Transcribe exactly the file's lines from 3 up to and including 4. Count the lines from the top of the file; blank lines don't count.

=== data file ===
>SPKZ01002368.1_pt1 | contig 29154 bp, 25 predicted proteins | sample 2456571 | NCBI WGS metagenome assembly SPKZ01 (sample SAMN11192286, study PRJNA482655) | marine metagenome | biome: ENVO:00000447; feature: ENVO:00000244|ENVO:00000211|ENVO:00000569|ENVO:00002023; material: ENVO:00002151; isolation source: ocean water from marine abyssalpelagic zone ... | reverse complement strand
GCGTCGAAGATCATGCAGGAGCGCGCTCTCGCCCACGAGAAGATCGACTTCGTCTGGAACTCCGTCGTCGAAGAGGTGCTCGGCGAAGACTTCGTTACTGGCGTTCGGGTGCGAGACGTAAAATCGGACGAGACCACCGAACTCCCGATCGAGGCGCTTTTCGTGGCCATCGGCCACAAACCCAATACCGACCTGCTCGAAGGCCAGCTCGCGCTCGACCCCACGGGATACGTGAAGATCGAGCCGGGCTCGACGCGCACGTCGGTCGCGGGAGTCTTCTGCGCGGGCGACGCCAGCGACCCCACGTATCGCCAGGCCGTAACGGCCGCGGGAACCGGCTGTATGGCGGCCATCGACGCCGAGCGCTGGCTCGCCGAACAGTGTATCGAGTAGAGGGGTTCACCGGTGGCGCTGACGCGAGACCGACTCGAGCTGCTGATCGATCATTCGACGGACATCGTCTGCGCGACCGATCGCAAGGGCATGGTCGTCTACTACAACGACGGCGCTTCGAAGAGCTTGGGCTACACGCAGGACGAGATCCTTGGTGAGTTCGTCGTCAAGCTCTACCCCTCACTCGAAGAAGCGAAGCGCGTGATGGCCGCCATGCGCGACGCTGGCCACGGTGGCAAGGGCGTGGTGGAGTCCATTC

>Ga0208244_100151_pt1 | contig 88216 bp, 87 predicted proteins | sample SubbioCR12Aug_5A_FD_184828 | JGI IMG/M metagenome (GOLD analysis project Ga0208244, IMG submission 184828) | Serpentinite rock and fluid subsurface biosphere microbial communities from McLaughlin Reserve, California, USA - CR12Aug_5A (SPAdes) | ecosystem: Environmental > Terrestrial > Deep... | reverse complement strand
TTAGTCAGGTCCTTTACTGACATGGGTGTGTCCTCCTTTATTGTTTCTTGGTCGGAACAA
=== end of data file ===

>Ga0208244_100151_pt1 | contig 88216 bp, 87 predicted proteins | sample SubbioCR12Aug_5A_FD_184828 | JGI IMG/M metagenome (GOLD analysis project Ga0208244, IMG submission 184828) | Serpentinite rock and fluid subsurface biosphere microbial communities from McLaughlin Reserve, California, USA - CR12Aug_5A (SPAdes) | ecosystem: Environmental > Terrestrial > Deep... | reverse complement strand
TTAGTCAGGTCCTTTACTGACATGGGTGTGTCCTCCTTTATTGTTTCTTGGTCGGAACAA